The freedom of “resting in peace” is one afforded only to lesser minds, apparently. In the afterlife and despite his best efforts, Albert Einstein has had no peace. Rather, scholars and the public alike have spent the years since his death digging through his life piece-by-piece—sometimes literally, as with the pathologist who stole his brain, and sometimes figuratively, as with Princeton University's new Digital Einstein archive.
In this new online trove, a project currently being spearheaded by historian Diana Kormos-Buchwald, you can find thousands of Einstein's personal documents, says Dennis Overbye for the New York Times: “letters, papers, postcards, notebooks and diaries that Einstein left scattered in Princeton and in other archives, attics and shoeboxes around the world when he died in 1955.”
Online now, 13 volumes of papers unveil roughly 5,000 documents left behind by the great physicist. There's another volume with another 1,000 documents due in January, says Overbye—still just a scratch on the pile of some 80,000 documents attributed to Einstein.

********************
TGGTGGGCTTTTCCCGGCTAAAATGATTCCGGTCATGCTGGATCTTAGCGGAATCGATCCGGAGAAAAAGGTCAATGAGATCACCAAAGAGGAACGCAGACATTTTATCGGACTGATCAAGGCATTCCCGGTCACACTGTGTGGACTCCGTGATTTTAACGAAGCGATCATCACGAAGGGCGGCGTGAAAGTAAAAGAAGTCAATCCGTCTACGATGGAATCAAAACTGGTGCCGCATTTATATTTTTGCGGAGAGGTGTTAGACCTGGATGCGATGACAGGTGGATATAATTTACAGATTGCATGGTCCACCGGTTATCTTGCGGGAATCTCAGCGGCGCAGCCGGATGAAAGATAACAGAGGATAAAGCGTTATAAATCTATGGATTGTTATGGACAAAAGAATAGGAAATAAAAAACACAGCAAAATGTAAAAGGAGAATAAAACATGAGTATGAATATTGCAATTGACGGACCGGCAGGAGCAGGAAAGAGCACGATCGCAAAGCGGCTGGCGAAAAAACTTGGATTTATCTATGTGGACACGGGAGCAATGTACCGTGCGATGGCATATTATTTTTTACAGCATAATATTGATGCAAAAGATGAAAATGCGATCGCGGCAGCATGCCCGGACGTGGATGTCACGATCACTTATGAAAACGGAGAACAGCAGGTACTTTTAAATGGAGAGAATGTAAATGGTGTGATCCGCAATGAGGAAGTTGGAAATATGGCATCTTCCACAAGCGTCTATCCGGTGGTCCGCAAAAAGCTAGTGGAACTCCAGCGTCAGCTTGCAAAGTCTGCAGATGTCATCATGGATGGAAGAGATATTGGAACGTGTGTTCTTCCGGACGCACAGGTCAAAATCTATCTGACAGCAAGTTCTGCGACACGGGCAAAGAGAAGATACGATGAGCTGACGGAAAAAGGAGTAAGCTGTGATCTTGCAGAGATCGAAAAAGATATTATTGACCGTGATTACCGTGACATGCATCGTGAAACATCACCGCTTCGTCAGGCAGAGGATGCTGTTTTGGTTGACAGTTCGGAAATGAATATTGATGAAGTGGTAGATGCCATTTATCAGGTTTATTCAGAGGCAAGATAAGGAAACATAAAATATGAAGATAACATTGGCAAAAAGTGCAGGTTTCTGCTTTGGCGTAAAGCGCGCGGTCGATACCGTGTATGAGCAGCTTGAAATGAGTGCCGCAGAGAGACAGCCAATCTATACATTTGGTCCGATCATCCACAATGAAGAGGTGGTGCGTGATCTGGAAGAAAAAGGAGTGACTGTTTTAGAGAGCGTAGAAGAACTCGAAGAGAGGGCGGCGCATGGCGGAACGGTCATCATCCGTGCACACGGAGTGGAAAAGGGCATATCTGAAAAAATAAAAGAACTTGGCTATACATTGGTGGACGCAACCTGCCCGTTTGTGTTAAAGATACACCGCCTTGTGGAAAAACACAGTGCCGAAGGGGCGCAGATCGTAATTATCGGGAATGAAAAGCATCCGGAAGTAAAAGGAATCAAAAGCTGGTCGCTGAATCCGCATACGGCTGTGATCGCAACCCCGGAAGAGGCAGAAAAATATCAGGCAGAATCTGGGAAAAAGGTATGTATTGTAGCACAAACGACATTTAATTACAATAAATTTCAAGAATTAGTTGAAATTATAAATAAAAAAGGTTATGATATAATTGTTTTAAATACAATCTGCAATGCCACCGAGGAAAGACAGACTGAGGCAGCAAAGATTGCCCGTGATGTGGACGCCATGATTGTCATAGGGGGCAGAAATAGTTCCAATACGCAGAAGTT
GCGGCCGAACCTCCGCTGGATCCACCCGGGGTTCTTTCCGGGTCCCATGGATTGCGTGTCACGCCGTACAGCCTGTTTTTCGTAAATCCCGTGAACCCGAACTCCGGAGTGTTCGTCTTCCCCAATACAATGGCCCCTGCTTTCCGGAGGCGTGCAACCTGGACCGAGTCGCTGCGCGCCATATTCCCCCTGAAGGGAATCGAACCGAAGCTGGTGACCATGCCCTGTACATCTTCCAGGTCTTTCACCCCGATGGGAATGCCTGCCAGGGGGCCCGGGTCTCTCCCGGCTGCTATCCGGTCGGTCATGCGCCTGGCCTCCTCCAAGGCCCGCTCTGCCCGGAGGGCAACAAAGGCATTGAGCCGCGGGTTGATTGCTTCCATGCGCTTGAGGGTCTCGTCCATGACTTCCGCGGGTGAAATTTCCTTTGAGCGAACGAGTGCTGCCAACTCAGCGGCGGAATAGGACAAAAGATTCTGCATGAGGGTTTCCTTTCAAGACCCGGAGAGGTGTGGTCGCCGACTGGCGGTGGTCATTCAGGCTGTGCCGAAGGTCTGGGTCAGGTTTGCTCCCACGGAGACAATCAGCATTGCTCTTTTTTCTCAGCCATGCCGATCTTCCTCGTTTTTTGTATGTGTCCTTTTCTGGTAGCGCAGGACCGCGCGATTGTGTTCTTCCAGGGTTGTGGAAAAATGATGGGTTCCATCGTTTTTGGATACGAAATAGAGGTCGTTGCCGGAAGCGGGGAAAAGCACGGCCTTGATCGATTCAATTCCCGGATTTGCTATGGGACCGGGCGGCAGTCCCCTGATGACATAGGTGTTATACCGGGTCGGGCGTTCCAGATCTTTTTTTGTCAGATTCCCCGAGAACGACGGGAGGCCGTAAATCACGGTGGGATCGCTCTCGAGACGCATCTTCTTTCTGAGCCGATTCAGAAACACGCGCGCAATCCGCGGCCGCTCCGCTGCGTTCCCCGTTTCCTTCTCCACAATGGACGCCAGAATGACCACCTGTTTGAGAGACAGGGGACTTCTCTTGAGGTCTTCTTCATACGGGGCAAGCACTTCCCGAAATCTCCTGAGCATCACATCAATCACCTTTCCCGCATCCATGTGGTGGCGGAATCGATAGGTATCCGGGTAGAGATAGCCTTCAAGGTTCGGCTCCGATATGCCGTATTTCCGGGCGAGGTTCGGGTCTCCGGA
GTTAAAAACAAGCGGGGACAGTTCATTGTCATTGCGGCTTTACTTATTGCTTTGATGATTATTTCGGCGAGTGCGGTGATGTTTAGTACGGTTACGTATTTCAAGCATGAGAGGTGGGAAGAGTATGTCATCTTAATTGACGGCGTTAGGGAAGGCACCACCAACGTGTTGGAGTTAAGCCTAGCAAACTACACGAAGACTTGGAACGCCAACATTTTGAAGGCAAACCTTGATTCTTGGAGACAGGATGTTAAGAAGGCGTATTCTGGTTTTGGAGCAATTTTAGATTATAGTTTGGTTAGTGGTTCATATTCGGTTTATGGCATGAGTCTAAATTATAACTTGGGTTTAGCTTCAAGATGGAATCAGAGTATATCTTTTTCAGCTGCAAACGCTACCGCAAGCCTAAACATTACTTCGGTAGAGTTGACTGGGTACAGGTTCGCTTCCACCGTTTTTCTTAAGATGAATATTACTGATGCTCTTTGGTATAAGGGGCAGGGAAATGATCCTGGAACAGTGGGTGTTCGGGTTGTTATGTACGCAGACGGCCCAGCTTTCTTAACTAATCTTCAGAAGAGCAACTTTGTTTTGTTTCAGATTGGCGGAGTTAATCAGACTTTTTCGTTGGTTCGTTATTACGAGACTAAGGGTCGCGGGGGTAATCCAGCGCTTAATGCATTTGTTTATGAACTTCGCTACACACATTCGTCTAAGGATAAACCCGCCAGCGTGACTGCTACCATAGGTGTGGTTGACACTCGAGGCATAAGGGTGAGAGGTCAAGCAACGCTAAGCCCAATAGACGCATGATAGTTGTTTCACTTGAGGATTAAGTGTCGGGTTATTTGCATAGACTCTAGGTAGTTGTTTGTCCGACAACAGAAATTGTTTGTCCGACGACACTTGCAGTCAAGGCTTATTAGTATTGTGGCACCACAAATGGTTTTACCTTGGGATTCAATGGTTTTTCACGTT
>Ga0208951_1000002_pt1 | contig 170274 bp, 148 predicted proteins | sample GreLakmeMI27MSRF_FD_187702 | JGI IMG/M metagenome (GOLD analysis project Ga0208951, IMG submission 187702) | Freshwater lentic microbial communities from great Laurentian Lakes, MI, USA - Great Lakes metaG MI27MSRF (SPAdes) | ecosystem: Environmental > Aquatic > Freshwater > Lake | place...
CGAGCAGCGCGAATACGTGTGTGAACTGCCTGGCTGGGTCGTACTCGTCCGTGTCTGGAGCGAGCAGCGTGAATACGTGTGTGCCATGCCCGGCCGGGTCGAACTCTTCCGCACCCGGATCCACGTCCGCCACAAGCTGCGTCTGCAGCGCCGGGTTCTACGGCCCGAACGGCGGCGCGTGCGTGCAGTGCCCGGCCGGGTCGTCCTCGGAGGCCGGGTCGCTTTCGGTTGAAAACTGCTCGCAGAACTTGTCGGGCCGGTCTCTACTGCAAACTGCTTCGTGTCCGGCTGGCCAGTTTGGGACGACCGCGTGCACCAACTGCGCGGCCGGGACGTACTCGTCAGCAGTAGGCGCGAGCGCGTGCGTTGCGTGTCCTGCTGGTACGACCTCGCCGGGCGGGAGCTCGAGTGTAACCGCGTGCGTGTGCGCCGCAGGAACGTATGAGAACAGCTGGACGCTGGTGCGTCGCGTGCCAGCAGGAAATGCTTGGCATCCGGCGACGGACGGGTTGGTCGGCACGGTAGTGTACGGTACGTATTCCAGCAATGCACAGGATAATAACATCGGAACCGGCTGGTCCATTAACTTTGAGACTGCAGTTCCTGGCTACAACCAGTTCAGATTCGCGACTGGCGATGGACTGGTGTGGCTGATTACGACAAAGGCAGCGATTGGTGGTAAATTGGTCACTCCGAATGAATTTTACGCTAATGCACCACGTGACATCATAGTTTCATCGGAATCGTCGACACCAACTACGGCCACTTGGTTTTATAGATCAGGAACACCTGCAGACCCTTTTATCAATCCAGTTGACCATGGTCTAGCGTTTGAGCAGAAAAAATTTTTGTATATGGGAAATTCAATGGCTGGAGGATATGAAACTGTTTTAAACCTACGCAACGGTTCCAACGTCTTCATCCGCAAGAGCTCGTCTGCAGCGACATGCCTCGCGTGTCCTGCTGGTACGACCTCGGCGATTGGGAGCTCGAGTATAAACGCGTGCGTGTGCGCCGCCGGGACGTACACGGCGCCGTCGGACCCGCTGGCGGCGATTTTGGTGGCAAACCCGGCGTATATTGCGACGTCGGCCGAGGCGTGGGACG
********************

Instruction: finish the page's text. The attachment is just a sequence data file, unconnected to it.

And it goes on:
Many of the documents are innocuous: scientific papers, rough notebooks and letters to colleagues in which Einstein works to unlock the secrets of the universe. It's an incredibly important archive into the thinking of one of history's most important scientists. But some of the letters are of a more personal sort, such as those to his wife-to-be Mileva Maric—letters signed “your Albert,” “your Sweetheart” or sometimes “Johonzel.”
Ahead of his death, writes Virginia Hughes, Einstein took steps to secure his privacy:
Einstein didn’t want his brain or body to be studied; he didn’t want to be worshipped. “He had left behind specific instructions regarding his remains: cremate them, and scatter the ashes secretly in order to discourage idolaters,” writes Brian Burrell in his 2005 book, Postcards from the Brain Museum.
...Here’s how smart Einstein was — he understood all too well the public’s obsession with him, our obsession with celebrity and special-ness. He knew that if given the chance, scientists would pore over his brain’s neurons and glia, sulci and gyri, and make grand pronouncements about what makes a genius. And he knew it would be bull[----].
It's hard to imagine Einstein would want the world pouring through his love letters. But the cult of celebrity around this most famous physicist—a man who offered so much to our understanding of the world—has scarcely faded with time.